Catholic Church celebrates 75 years in Sidmouth

Bishop of Plymouth and former priest join celebrations at Church of the Most Precious Blood

CATHOLICS in Sidmouth celebrated the 75th anniversary of the opening of their Church of the Most Precious Blood at Radway, with a mass of thanksgiving on Friday.

Bishop Christopher Budd, Bishop of Plymouth, Canon Paul Cummins, Sidmouth’s new parish priest since September, and Father Patrick Kilgarriff, who was parish priest from 1979 to 2002 – and formerly curate from 1965-68 – concelebrated a Mass of Thanksgiving.

Also present was the Reverend Prebendary David James, rector of the parish church and Mike and Joan Edgecumbe from Churches Together in Sidmouth.

More than 100 members of the congregation, including Fortescue resident Monica Macadam, who was at the original ceremony, joined the celebrations.

The return of Catholicism to Sidmouth began in the chapel at Peak House when French Jesuits leased it in 1880.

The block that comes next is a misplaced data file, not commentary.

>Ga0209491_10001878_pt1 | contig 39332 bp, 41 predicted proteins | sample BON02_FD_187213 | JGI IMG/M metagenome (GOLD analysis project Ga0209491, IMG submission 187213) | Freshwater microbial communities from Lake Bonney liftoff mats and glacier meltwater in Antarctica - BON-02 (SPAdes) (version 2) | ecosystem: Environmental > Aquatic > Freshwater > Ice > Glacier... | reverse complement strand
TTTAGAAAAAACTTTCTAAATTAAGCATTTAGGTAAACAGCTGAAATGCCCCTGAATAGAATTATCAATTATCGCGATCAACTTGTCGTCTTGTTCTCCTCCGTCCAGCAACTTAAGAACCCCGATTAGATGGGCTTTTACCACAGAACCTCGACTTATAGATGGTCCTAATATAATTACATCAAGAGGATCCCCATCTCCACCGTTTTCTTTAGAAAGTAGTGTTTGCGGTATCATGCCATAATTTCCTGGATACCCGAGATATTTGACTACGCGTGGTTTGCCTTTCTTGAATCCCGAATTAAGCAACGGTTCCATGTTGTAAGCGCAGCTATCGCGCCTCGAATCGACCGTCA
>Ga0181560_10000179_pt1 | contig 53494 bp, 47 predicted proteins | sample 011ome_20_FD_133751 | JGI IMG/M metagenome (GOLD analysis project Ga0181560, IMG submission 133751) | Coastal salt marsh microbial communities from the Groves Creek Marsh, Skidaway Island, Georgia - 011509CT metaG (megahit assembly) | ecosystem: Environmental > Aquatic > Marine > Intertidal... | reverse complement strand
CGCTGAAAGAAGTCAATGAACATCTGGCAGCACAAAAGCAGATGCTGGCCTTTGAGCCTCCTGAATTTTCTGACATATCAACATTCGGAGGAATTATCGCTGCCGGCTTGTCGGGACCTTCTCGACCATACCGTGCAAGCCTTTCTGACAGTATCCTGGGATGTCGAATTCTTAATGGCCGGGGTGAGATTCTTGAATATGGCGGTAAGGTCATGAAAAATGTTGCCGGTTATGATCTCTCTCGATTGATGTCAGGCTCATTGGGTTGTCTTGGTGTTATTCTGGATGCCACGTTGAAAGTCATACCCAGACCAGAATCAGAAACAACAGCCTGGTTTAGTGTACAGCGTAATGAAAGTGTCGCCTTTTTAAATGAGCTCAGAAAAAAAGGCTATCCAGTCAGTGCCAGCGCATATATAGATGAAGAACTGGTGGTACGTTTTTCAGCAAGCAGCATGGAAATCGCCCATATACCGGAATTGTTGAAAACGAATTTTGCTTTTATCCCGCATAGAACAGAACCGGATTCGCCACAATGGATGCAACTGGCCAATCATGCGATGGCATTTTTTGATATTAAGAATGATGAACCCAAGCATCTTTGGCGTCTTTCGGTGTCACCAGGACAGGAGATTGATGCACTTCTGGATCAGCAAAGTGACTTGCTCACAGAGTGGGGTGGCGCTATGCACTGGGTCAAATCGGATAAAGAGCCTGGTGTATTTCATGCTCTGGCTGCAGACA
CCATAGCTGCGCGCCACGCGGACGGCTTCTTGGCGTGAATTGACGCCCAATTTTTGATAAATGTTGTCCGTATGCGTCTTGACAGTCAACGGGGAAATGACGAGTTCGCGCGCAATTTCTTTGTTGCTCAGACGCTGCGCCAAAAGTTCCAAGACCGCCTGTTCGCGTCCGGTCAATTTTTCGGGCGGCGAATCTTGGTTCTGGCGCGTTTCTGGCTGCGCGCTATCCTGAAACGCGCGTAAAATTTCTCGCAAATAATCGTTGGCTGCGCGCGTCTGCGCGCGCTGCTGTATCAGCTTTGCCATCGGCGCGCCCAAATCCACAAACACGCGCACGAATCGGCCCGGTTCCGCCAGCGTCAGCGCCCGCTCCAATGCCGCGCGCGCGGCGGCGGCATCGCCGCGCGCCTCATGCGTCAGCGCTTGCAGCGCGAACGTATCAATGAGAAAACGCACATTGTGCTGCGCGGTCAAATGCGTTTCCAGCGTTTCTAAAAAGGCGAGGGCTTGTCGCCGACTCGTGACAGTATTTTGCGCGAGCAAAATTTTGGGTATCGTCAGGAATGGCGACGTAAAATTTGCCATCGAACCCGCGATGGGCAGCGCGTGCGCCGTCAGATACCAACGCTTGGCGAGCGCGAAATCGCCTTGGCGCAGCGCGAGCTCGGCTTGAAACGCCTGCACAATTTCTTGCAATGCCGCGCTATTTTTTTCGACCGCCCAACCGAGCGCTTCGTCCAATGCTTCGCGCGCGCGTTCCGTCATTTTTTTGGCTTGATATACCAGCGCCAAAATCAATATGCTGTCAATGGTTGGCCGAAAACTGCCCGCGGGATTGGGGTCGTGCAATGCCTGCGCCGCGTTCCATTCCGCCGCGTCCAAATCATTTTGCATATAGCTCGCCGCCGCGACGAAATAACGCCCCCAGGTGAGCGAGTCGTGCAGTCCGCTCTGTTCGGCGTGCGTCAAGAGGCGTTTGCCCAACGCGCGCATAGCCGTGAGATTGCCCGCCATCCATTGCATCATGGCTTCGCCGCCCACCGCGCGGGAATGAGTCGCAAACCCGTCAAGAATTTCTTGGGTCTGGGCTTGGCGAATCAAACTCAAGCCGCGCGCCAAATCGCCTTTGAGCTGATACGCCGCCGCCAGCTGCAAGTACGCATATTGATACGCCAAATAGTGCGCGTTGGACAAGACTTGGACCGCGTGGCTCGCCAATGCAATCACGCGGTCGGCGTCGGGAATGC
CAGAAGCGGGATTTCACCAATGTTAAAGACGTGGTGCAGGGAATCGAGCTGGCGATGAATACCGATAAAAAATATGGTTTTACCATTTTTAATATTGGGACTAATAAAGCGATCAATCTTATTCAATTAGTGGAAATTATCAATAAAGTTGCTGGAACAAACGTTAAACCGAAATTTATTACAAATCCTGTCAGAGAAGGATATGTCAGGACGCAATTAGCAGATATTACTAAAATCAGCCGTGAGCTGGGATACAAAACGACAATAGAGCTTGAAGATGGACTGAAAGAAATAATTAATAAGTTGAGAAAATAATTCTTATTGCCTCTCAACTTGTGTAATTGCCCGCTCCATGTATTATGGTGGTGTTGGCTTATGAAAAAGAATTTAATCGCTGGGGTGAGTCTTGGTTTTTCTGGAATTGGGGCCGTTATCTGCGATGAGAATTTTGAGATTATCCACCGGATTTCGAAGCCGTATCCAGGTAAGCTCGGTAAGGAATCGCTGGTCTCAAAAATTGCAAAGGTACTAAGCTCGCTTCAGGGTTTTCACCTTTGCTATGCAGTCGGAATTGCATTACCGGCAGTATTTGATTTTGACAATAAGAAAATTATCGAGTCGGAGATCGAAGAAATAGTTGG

The Jesuits did not stay long, but in 1882 the Sisters of the Assumption settled in Cottington House, moving to their new convent - now St John’s School - in 1884 where their chapel served as the parish church.

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By the 1920’s the need for a church in the town was recognised and a building fund was established in 1932 with the church opening on November 10, 1935.

Peter McGauley, reporting on the service and celebrations, said: “Bishop Christopher reminded the congregation that Westminster Cathedral is also dedicated to the Most Precious Blood and asked them to re-read the Pope’s recent sermon there, where he explained the significance of Christ’s blood within our daily lives.

“He also emphasised that it was a time to look back in thanksgiving and gratitude to those who had built and maintained the church for 75 years and also to look at the challenges that faced the congregation in both the present and the future. The Bishop singled out ecumenism and inter-religious faith as a primary goal.”

After Mass the congregation and guests viewed a display of the Church’s history in the church hall and enjoyed a finger buffet with drinks and three celebratory cakes, including one in the shape of the church and another as 75.

Children had their own special menu and afterwards had fun attacking a Mexican Pi�ata, which eventually shed its hoard of chocolate coins and raisins.